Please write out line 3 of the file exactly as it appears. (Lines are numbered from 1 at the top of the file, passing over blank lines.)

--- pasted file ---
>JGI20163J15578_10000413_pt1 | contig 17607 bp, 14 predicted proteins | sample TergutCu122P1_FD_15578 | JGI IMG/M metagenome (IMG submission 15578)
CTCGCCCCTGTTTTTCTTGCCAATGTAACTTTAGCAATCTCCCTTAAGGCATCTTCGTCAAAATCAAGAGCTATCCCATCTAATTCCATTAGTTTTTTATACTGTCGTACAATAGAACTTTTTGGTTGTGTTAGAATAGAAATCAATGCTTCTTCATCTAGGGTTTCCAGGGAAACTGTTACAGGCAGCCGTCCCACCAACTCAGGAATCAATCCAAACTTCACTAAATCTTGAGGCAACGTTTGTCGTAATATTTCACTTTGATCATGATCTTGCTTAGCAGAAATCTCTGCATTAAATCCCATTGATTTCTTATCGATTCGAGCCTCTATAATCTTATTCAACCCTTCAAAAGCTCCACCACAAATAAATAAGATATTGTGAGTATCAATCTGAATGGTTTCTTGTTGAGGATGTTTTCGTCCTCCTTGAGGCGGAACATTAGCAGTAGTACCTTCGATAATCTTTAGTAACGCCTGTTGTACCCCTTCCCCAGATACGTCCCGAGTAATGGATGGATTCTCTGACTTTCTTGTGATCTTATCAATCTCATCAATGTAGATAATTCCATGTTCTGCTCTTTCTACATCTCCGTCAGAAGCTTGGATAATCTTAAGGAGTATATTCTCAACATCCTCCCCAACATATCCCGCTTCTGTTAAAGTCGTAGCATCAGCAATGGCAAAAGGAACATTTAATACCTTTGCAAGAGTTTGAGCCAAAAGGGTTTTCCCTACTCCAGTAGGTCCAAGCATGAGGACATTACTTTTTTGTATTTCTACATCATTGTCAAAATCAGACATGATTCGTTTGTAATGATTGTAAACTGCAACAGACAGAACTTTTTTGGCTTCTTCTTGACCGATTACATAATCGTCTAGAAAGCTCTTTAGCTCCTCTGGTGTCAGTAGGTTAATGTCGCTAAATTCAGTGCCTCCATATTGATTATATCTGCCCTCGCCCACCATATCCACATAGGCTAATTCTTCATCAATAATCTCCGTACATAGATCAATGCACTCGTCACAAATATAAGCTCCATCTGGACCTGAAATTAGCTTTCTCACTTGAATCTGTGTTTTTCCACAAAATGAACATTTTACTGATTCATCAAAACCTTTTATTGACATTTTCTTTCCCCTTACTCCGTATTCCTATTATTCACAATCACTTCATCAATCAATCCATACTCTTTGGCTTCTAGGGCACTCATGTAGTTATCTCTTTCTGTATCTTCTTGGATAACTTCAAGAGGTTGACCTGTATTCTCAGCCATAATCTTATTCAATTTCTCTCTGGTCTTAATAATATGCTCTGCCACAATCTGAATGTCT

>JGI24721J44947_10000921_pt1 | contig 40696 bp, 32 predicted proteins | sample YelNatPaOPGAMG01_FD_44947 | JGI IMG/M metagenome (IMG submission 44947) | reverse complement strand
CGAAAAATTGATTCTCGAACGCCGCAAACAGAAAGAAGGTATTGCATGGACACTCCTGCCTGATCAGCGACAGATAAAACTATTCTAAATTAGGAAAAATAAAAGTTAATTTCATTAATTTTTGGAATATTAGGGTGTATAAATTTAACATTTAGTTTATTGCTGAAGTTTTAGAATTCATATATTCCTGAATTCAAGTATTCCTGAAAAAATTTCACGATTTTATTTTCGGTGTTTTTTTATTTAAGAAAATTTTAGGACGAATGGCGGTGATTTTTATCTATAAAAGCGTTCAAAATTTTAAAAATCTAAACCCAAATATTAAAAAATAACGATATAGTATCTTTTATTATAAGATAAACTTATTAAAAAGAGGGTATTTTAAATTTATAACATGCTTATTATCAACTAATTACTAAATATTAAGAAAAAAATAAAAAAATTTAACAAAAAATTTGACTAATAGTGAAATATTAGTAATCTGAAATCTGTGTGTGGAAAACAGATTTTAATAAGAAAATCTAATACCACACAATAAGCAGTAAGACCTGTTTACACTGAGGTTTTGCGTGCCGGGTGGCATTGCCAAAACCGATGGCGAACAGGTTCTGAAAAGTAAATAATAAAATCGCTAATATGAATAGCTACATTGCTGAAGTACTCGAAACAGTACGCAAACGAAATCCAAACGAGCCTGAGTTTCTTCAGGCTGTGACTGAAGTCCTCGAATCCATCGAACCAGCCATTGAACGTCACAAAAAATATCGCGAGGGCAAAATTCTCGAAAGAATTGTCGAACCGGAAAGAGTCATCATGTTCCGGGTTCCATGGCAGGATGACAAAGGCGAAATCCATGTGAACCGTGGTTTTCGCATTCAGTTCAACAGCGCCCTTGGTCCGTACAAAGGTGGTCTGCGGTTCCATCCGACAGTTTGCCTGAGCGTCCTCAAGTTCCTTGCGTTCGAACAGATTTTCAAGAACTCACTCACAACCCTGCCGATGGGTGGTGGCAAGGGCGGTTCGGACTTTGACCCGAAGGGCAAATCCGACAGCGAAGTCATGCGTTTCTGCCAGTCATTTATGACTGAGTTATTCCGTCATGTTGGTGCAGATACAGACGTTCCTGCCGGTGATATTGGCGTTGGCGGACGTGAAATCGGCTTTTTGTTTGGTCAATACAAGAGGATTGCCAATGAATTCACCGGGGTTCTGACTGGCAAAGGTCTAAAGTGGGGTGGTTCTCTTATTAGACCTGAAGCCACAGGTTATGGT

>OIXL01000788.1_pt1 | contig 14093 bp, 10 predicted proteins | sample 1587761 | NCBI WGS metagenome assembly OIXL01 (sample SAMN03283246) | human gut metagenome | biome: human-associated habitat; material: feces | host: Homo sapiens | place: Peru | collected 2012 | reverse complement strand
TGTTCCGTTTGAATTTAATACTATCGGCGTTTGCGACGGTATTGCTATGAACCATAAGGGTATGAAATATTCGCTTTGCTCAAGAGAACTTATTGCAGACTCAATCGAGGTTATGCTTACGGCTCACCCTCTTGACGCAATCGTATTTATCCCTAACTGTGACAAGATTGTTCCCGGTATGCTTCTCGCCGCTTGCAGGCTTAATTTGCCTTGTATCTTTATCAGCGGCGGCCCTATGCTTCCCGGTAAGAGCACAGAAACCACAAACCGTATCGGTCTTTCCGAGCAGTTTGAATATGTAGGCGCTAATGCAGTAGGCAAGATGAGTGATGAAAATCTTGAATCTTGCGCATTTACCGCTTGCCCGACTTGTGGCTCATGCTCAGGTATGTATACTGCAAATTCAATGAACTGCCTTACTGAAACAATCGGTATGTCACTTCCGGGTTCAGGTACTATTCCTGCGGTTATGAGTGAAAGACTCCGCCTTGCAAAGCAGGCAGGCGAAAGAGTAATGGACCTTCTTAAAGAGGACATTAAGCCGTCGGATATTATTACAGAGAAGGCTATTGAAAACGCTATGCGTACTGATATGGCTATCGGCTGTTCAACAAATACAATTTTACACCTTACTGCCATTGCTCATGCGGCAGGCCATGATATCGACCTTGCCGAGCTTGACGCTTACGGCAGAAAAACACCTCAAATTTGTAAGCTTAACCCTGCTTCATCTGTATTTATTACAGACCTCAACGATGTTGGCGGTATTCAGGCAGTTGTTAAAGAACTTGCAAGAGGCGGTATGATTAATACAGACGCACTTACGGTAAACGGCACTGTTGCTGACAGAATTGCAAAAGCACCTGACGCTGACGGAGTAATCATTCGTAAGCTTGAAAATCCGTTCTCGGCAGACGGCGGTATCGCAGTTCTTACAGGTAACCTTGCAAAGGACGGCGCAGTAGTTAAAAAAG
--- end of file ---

>JGI24721J44947_10000921_pt1 | contig 40696 bp, 32 predicted proteins | sample YelNatPaOPGAMG01_FD_44947 | JGI IMG/M metagenome (IMG submission 44947) | reverse complement strand